The photos are consistent with what we’re all expecting: essentially a scaled-up iPad Mini, with thinner bezels on the sides. The refresh is also expected to use the same film-based touch panel as the Mini, replacing the glass layer in previous full-size iPads, reducing both thickness and weight. We posted photos of what is believed to be the rear casing back in January and the display panel earlier this month. Read more
As interactive signs and kiosks become more popular in retail and corporate environments, the search for the perfect secure stand seems to be never-ending. The design should be sleek yet quite – there’s no reason to distract from the device itself. It should be flexible, allowing for quick viewing angle adjustments. And most importantly, it should be extremely secure so no one goes running off with the device. 9to5Mac took a first-hand look at newPCgadgets’ Arcylic Sign display. Read more
Update: Apple provided the following comment to AllThingsD on the approval:
“With iPhone and iPad being tested or deployed in almost every Fortune 500 company, Apple continues to scale across enterprise with nearly 30,000 companies globally developing and distributing iOS apps for corporate use by their employees,” Apple spokeswoman Trudy Muller told AllThingsD. “The FIPS 140-2 certification and STIG approval demonstrate our ongoing commitment to deliver a secure platform to our enterprise and government customers around the world who deploy iOS devices on their networks.”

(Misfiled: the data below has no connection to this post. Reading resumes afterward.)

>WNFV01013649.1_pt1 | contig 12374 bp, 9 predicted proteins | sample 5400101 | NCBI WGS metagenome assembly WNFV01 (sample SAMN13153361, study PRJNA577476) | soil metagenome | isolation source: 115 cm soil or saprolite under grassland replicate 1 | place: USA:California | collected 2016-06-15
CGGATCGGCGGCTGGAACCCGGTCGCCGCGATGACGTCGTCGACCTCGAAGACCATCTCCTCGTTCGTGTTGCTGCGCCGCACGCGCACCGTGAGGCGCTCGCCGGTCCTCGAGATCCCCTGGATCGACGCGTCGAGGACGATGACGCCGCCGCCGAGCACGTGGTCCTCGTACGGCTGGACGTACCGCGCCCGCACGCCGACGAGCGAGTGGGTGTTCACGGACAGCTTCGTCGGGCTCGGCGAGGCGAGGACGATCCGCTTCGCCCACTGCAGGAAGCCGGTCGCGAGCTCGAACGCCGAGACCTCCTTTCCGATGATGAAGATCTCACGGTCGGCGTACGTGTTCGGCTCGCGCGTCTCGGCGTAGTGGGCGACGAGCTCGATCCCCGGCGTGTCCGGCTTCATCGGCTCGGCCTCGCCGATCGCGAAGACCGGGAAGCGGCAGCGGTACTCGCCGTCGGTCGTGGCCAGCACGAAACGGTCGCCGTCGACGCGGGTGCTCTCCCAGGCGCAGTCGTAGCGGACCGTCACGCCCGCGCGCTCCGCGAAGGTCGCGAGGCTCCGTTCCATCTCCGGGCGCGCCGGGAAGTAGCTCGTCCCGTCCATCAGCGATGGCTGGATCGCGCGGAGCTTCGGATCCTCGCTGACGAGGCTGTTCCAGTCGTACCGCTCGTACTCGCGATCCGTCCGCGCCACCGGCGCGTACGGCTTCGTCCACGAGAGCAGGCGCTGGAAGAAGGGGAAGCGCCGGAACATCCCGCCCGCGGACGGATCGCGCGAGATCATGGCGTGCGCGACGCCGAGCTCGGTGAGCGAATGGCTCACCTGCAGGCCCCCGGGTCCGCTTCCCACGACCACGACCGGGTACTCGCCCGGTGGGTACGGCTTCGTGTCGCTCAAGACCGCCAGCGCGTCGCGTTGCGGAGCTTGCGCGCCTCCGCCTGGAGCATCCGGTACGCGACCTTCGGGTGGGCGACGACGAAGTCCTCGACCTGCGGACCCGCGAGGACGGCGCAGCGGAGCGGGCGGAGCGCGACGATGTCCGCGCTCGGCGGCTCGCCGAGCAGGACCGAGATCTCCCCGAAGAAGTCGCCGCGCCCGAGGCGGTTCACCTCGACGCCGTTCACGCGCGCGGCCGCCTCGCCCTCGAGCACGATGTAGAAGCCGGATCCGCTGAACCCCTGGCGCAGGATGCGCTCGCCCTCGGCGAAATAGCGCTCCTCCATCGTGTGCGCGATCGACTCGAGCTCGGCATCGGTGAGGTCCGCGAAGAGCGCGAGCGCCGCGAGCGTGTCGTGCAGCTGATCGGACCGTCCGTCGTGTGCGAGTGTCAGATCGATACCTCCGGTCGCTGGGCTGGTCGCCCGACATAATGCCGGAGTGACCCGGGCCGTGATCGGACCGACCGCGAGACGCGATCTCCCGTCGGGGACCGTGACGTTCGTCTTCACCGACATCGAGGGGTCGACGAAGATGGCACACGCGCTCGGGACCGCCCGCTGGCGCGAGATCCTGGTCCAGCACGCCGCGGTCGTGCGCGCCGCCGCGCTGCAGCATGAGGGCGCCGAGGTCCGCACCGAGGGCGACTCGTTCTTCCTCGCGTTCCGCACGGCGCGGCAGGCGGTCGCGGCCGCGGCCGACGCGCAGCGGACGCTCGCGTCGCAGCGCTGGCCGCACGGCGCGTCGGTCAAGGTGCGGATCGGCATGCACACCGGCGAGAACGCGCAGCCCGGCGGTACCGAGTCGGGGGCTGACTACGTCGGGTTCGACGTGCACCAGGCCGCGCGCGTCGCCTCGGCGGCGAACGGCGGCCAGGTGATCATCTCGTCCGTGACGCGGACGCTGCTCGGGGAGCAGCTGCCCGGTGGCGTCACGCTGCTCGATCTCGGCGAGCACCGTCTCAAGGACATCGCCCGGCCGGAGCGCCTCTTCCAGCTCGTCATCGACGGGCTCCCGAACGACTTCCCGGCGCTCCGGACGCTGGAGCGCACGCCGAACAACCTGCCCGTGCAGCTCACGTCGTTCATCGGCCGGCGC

Following reports earlier this month that the Defense Department was in the process of approving iOS 6 for nonclassified communications and widespread use by government agencies, Bloomberg reports today that Apple has officially been granted approval for use on U.S. military networks.
The Pentagon already approved Samsung devices powered by the company’s Knox security software and BB10 ahead of today’s approval of iOS 6.
In February the US Defense Department confirmed plans to open its networks to 100,000 new devices from Apple and Google by February of next year. At that time the Pentagon said its networks had about 470,000 BlackBerrys, 41,000 Apple products, and 8,700 Android devices.
A number of U.S. agencies switched from BlackBerry to iPhones over the last year, while earlier reports indicate Samsung is attempting to attract more government and corporate customers with a new team of security experts and former RIM employees as well as a water and dust proof variant of its flagship S4 dubbed the Galaxy S4 Active. Today’s security approval will increase the number of agencies allowed to deploy iPhone and iPads on government networks for nonclassified communications.
U.S. Cellular, the Chicago-based carrier serving around 5.8 million customers in 126 markets, will likely start offering the iPhone later this year, possibly in addition to other iOS devices. The carrier announced today in its first quarter results that it will soon begin carrying Apple products, but didn’t provide any further information regarding when or what specific products it might launch: